Christmas break – your finals are done, you turned in that last paper, and you’re ready to go home and take a break from it all. But when you get there, you can’t help but realize that it has changed.
The bedroom you loved for 18 years has now been taken over by a younger sibling who sweetly agrees to sleep on the couch while you’re home. Your friends from high school are likely non-existent, but if they’re still around, it only takes one “let’s catch up” dinner to realize how much things have changed (if they found out you like girls, they’d really think things had changed). It’s eight o’clock on a Friday night and you’re watching a LOTR marathon while your younger siblings are out with friends or on a date. If you do decide to go out, your mom texts to see what time you’ll be home. Oh, and don’t forget about those awkward conversations that are sure to occur – “What’s your plan for after graduation?” “Are you sure that’s God’s will?” “You don’t drink now do you? No, Mom (awkwardly turns up the radio).” And then there’s always the casual anti-gay comments that make you cringe, avoid eye contact, and randomly start telling your parents about that girl from high school who’s having her second child.
[Insert college town here], please take me back.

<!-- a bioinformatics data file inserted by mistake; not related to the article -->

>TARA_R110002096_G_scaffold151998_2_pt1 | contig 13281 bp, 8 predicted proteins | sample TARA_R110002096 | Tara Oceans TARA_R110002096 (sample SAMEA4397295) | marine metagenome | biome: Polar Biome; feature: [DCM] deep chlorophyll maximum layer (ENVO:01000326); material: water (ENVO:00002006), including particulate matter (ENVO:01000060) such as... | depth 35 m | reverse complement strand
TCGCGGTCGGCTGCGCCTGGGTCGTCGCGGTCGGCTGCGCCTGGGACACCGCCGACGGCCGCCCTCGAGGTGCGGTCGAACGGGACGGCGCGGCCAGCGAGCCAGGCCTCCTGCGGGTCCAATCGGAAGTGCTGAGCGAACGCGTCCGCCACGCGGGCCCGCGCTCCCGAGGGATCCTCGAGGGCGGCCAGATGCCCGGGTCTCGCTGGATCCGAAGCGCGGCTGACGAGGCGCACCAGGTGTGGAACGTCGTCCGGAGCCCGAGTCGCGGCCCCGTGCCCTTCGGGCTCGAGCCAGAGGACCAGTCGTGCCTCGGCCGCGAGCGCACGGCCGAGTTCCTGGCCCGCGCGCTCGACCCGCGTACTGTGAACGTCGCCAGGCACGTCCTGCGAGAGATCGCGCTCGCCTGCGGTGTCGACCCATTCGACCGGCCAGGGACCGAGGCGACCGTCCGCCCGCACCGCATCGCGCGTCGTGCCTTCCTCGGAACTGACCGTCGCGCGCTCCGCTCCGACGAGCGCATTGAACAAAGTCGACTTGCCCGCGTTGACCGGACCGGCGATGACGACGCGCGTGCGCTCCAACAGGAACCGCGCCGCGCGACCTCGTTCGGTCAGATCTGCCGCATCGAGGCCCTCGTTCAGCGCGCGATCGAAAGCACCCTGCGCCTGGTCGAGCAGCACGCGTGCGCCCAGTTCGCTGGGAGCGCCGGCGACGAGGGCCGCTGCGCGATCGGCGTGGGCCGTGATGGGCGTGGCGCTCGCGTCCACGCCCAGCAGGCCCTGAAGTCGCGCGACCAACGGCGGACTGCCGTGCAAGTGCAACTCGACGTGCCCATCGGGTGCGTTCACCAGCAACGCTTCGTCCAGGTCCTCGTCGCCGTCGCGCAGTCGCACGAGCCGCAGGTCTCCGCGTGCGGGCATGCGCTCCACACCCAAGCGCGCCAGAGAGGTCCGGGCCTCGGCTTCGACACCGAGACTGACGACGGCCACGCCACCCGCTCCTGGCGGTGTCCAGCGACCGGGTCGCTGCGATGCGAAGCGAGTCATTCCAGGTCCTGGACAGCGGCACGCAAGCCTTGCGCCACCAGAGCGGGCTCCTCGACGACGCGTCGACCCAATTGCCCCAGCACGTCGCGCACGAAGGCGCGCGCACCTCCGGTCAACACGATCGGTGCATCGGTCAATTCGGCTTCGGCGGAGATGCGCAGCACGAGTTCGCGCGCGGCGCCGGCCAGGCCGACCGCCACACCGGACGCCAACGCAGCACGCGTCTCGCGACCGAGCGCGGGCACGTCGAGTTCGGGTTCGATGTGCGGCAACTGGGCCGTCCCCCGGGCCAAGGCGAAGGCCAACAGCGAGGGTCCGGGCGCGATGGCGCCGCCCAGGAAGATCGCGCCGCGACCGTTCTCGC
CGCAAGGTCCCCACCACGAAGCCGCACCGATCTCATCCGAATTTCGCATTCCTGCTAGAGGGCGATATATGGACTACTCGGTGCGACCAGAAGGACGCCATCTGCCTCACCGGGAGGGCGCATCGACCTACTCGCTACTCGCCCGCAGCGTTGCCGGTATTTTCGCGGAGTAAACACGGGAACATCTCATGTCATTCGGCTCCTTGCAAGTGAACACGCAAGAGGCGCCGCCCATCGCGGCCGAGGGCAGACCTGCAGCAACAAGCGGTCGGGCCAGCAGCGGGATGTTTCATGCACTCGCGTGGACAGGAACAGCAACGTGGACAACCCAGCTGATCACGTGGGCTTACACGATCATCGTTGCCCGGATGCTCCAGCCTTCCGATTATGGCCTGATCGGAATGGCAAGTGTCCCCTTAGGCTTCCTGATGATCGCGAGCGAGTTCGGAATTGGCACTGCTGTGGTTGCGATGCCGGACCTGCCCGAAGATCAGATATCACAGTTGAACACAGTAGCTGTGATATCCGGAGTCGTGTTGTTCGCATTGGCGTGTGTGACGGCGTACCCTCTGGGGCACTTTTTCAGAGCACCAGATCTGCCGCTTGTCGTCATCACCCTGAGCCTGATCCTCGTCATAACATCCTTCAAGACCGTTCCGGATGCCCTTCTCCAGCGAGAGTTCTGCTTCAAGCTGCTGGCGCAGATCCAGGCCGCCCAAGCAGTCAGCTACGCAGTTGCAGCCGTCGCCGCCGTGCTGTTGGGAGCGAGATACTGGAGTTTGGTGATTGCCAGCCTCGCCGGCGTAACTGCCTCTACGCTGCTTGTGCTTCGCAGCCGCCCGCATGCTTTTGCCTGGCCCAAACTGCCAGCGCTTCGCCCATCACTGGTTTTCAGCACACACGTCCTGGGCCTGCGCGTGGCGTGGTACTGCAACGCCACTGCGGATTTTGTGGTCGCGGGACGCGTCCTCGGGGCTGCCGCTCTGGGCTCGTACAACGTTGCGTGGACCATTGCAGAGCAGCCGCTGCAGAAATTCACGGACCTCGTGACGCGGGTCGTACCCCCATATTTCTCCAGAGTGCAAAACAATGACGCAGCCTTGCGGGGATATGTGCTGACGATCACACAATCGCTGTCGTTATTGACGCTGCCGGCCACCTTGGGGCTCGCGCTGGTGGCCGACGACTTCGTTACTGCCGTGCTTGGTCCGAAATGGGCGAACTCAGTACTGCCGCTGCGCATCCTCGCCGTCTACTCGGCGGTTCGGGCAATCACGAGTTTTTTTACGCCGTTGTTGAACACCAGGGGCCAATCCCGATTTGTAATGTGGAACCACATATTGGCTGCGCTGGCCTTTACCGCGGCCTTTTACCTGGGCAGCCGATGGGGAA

You love your family, you love being a part of their lives again, but you can’t help but realize that when you think of home, it’s not the same home anymore. When you think of home, you think of a place where you can be yourself. Even if that “self” is a sexually confused 21-year-old who probably drinks more than she should but still manages to make it to Sunday School.
I’m blessed in the fact that I have a large friend group who has accepted me for who I am. Friends that are more than willing to go to College Republican meetings and bible studies with me, but are also okay with buying a couple bottles of wine and letting me cry about my very real fear of what would happen if my parents realized that their daughter likes someone else’s daughter. My friends don’t have all the answers, and they don’t pretend to. But they love and support me, and that’s what makes a home.
Now, I’m not saying that you shouldn’t go home for the holidays. You should. Your family loves you and through all of your disagreements and frustrations, you know deep down that it’s only because they want what’s best for you. Respect that, accept that, and love them back. But when you have a child, remember what it felt like. That beautiful little girl or handsome little boy will grow up. They will change. They will make mistakes and they will get their hearts broken. But there should never be a subject that they’re afraid to talk to you about. You may not always agree with their choices and they won’t expect you to. But it’s extremely comforting to know that even at your worst, you can always go home. “Home for the Holidays” shouldn’t just be a cliche. That home should be a place of refuge and safe haven – make yours one.